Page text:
I have had quite a bit of experience getting maps printed (off-set) using PDF files. This is the format printers want these days, not EPS. I have used several printers and that was the format they preferred. To date, I have had excellent results with contour lines and coloured text being nice and sharp when they were off-set printed.

When OCAD9 was released the OCAD team changed how the software handles the printing. I can print certain maps with OCAD8 but can't with OCAD9 (non orienteering maps so don't worry folks).

OCAD10 allows large background maps (templates, or logos) to be printed, whereas earlier OCAD versions would only print the OCAD part and ignored the template. To get round this problem of printing directly from OCAD (with OCAD 8 and 9) I have to use a PDF file. Remember OCAD8 can't generate PDF files, so it has to be imported into OCAD9.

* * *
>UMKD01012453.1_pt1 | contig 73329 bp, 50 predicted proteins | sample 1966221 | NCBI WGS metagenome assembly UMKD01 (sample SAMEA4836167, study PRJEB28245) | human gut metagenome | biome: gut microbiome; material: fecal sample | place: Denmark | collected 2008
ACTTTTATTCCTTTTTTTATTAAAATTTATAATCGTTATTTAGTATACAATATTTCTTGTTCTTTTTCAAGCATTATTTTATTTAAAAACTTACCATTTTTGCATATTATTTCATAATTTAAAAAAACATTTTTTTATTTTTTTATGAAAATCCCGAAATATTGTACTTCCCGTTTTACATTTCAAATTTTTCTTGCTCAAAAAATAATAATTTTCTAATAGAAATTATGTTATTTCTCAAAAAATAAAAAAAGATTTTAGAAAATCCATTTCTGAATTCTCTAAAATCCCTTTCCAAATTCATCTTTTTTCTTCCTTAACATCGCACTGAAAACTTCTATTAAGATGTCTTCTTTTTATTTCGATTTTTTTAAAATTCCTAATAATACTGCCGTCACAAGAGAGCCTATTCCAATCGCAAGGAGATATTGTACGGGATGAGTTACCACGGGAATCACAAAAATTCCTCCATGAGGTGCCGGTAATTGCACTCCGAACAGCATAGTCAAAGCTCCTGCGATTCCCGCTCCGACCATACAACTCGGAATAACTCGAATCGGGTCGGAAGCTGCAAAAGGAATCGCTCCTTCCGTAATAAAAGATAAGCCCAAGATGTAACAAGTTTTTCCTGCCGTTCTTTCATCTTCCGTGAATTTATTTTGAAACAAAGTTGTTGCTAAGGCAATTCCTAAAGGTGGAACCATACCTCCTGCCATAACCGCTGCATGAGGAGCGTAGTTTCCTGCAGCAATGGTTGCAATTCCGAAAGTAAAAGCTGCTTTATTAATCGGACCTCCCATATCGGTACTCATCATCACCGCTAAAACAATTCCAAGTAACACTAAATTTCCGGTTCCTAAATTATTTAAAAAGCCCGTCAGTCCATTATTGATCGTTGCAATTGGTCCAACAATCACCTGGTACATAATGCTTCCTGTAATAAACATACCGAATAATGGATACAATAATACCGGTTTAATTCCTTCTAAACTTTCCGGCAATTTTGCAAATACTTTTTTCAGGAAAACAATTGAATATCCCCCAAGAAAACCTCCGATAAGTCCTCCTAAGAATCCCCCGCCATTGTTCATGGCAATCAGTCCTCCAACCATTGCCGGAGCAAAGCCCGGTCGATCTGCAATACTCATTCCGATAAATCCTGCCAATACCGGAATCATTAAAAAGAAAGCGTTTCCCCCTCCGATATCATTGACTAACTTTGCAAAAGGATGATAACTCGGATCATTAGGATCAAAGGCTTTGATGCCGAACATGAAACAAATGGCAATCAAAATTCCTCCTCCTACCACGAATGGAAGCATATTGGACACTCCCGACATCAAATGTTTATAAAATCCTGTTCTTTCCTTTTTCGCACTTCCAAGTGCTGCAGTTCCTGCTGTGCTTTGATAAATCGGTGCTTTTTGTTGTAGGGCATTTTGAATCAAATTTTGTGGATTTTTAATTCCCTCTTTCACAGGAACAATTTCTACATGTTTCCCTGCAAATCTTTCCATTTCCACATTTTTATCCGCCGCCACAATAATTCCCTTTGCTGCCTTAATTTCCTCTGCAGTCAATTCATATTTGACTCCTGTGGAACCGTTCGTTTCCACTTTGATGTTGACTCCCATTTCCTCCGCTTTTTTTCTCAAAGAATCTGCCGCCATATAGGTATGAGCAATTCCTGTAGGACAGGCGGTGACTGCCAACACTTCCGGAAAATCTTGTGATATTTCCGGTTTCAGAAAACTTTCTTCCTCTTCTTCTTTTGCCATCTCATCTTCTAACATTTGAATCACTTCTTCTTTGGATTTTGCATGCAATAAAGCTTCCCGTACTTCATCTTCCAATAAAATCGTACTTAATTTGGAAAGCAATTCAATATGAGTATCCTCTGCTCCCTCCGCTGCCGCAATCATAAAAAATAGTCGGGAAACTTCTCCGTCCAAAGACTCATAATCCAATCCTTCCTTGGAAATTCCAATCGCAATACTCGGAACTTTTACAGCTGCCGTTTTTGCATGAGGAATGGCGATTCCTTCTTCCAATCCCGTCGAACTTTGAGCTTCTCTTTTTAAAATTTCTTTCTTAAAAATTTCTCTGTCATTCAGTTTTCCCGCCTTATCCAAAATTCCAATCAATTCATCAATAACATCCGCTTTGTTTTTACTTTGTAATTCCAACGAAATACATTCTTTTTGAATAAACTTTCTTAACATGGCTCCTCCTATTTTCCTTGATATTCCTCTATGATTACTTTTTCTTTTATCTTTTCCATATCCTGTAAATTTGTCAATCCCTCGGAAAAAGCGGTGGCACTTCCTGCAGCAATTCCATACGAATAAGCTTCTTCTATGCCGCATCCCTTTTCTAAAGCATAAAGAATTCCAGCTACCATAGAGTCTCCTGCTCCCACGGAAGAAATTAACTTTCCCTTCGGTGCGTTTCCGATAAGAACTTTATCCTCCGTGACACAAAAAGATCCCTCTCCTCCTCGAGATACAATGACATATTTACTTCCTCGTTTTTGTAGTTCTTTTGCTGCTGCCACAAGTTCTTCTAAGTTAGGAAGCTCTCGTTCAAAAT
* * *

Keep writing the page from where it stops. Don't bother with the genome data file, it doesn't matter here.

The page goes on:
EPS and PDF files are both vector images and can be scaled without pixels showing up (as in JPG, TIFF, or BMP which are raster images). They are usually imported into Adobe software for further processing prior to printing (i.e. generating "plates").

Commercial and CopyShop printing is usually done at higher resolution than what you use on your home printer. Every different model of laser printer seems to produce its own specific result.

Don't use Phaser printers for printing maps - they look terrible (oily and fuzzy).

Show Profile  Paul I Posted: 23 April 2010, 4:25 PM